Writer’s Choice: Madison welcomes Badura-Skoda again and again
When pianist Paul Badura-Skoda plays recitals in Madison, they represent more than just world-class performance. As an artist-in-residence during the 1960s, his presence played a part in the renaissance of the School of Music.
“It’s a bright spot in the history of this school,” says Todd Welbourne, professor of piano. “We’ve always had pianists on an international scale — Christopher Taylor, Howard Karp. Paul’s been one of the top pianists of his generation, and we were fortunate to have him.”
After entering the Vienna Conservatory and winning the Austrian Music Competition in the late 1940s, Badura-Skoda gained the recognition of celebrated conductors Wilhelm Furtwängler and Herbert von Karajan. The concerts he performed under their direction set the stage for a meteoric rise in fame.
Spending the spring semester of 1964 as a Brittingham Professor of Music, Badura-Skoda made a forceful Madison debut with a series of nine recitals. As crowds overflowed the 380 seats of Music Hall, the recitals also aired on WHA-TV.
This exposure opened the eyes of students from other disciplines, piano teachers eager to learn new instruction techniques, and administrators considering plans for the yet-to-be-built Humanities Building.
“There were certainly good pianists — Leo Steffens and so forth — but the School of Music was less developed then,” says Jeannette Ross, who retired as a professor of piano in 1990. “You can’t say it wasn’t good; Gunnar [Johansen] had come and made a big impression.”
In those years, the scattered department had expanded into a series of ramshackle houses, belying the quality of instruction. With the arrival of the first instrument specialists, including Pro Arte cellist Lowell Creitz, horn player John Barrows and instrument bassoonist Richard Lottridge, the school aimed for bigger things.
“When I was considering coming here in 1957, I had a very fine TA who’d heard that the scientists considered the music school so autonomous that the intellectuals laughed at it,” says Ross. “But she said it was getting better and better. People who came here were glad to have the opportunities.”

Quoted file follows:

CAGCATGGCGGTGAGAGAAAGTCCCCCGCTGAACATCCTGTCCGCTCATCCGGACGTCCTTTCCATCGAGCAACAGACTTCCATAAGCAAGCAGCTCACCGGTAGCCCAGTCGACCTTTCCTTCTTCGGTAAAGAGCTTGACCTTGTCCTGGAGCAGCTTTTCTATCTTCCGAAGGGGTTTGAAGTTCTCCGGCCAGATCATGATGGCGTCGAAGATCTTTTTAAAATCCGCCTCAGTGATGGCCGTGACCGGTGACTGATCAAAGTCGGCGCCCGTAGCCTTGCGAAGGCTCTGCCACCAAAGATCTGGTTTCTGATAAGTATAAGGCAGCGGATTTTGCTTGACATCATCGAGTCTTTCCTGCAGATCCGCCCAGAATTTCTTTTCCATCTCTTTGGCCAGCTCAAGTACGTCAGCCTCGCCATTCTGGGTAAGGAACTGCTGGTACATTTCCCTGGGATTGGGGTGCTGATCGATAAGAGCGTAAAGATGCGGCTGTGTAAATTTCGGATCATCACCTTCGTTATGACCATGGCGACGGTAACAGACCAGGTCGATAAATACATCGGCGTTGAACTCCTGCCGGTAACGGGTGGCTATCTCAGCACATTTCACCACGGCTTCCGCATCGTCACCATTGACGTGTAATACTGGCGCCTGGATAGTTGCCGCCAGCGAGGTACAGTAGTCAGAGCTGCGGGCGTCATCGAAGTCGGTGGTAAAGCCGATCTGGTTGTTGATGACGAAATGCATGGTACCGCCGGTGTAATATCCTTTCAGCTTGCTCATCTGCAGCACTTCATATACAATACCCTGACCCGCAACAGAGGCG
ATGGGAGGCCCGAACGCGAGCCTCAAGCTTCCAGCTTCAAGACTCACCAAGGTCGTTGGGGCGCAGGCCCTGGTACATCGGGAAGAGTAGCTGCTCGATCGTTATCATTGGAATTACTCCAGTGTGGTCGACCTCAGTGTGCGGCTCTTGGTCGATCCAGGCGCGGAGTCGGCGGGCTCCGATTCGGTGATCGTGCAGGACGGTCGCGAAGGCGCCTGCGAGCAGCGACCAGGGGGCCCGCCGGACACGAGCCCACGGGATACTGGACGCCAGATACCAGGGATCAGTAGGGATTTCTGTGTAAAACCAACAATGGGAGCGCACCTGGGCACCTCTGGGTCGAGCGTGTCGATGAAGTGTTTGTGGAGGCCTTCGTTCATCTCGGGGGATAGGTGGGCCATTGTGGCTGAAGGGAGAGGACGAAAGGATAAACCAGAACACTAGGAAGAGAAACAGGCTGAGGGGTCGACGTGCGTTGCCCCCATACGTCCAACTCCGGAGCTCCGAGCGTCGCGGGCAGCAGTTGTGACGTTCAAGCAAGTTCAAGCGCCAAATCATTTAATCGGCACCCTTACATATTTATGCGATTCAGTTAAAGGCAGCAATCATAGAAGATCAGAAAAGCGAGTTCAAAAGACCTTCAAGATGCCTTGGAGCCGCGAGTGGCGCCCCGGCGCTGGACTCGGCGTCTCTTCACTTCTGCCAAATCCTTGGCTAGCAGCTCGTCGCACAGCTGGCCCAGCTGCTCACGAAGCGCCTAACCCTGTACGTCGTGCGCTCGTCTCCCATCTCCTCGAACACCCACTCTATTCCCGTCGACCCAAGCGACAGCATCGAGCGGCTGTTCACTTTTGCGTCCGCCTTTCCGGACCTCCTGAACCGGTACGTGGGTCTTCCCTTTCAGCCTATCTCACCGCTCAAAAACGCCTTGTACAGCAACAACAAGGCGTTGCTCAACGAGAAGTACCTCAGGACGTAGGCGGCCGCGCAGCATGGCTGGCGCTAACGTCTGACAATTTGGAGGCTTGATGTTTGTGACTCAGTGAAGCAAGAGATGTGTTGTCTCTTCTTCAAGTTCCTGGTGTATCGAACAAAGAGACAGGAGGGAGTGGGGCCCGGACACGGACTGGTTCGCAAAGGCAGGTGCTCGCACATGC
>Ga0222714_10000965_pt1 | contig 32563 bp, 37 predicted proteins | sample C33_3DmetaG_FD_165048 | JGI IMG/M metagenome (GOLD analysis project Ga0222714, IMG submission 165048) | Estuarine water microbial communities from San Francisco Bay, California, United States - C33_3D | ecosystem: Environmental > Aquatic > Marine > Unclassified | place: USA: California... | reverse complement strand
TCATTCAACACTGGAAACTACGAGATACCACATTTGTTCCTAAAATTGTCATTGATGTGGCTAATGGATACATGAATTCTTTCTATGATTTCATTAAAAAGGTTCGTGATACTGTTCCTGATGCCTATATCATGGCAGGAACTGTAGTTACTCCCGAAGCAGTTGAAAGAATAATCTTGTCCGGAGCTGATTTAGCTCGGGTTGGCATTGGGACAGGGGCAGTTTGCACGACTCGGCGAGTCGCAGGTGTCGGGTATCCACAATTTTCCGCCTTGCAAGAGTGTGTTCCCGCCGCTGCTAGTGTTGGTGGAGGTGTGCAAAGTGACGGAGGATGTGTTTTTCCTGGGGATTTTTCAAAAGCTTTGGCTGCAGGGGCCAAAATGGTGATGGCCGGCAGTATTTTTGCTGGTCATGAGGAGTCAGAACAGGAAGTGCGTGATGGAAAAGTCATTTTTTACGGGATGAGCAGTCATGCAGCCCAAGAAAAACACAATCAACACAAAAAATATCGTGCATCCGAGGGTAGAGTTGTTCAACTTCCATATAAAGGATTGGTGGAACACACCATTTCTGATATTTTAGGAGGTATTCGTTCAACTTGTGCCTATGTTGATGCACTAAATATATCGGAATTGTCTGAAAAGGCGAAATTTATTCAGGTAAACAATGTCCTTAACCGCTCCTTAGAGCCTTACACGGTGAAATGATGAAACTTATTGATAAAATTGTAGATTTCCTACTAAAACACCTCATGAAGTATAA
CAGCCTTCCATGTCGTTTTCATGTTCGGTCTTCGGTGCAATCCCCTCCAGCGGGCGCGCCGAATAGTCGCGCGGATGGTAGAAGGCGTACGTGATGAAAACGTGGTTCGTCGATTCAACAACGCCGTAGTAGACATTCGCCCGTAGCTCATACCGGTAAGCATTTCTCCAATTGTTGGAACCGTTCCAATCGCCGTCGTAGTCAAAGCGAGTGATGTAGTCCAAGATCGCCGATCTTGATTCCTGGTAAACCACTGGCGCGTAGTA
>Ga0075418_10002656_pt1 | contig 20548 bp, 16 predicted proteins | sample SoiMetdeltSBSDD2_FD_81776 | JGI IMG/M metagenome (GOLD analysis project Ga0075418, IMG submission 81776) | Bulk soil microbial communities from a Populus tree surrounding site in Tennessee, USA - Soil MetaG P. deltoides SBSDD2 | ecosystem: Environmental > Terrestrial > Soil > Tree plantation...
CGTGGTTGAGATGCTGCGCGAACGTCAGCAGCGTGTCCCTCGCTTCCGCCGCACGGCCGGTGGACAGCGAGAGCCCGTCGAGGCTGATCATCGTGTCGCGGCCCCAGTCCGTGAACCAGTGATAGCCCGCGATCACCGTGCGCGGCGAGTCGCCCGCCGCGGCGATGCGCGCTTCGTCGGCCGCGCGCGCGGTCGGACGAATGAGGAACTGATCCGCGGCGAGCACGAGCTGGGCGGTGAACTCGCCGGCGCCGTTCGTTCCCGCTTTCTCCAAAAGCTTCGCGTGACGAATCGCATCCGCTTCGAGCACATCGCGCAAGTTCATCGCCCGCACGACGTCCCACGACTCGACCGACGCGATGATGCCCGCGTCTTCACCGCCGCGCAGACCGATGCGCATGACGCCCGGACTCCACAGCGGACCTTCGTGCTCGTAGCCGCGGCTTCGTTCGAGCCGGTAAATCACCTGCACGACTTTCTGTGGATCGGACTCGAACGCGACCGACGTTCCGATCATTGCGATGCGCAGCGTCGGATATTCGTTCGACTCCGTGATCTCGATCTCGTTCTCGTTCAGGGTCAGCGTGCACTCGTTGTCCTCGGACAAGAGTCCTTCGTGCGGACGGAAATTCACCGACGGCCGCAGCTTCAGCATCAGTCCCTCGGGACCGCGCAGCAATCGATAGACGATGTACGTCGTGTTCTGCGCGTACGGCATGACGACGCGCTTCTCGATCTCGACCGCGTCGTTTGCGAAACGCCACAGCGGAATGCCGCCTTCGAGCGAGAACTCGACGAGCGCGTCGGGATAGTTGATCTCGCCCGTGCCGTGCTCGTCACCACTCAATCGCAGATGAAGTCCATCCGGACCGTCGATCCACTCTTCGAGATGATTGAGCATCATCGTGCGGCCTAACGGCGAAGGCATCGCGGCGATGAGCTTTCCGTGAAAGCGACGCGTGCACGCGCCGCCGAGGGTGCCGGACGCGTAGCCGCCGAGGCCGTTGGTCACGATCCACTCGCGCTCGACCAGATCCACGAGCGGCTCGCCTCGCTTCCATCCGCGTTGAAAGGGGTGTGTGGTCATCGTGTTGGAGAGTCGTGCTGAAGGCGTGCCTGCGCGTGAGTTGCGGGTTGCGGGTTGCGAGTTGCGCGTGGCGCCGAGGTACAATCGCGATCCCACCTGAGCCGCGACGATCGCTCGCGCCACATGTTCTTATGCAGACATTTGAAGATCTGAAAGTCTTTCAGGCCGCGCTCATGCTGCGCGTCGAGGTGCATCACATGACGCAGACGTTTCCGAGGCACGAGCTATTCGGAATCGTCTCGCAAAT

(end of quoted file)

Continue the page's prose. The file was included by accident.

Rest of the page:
Named an artist-in-residence, Badura-Skoda and his spouse, Eva, a musicologist, returned to campus in 1966. When a Wisconsin Alumnus writer asked why he would leave Vienna’s rich musical traditions for a country “much more materially oriented than culturally minded,” he had a quick retort.
“Don’t sell yourself short,” said Badura-Skoda. “This country is developing its cultural life very rapidly. Over there, change is regarded with suspicion. Here it is welcome.”
By the time he left in 1970, citing a desire to return to a more regular concert schedule, both he and his wife had contributed greatly to an expanding music department. Eva, who could not find a teaching position in Europe because of her age and gender, taught courses for graduate students and non-majors. Paul’s frequent recitals and master classes attracted students and community members at all levels.
“After he’d left, we moved into the new Humanities Building,” says Ross. “The music school had mostly new pianos — purchased as a result of his influence — for the studios and the practice rooms. It’s the first we’d had of Bösendorfers, and maybe German Steinways, too.”
Much has changed since those days. The Humanities Building is itself now poised for replacement, and gender discrimination makes less of an impact.
The pianos, however, remain. Thousands of students have honed technique on practice-room Bösendorfers, with their extra bass keys and a softer tone suited to Badura-Skoda’s taste. Today, one of his massive concert grands accompanies choral students in Room 1351.
Badura-Skoda still has a presence, too. His many recordings are still in use and his scholarship still rings true. Welbourne notes that he recently shared a Badura-Skoda article on Beethoven with one of his current students.
No wonder Madison welcomes Badura-Skoda back, again and again.
“I remember when he played an all-Schubert recital in 2002, in Mills Hall,” says Rick Mumford, concert manager and director of public relations for the School of Music. “The line stretched out the door. The audience was filled with people who either remembered him from the ’60s and ’70s, or were keen to hear him live for the first time. This concert will be a homecoming, in many ways.”
On Thursday, March 10, Badura-Skoda will perform Mozart’s Concerto No. 24 in C minor, K. 491, with the Chamber Orchestra; James Smith conducts. The program also includes Beethoven’s “Music Zu einen Ritterballett,” WoO1 and Shostakovich’s “Chamber Symphony,” Op. 83a. The concert takes place at 7:30 p.m. in the Mosse Humanities Building’s Mills Hall; admission is free.
He will also perform a salon concert at 7:30 p.m. on Saturday, March 12, at Farley’s House of Pianos, 6522 Seybold Road. The program will include works by Bach, Schubert and Mozart, with a second half devoted to the works of Chopin. Tickets are $30 for adults and $25 for students and seniors. For more information, call 271-2626.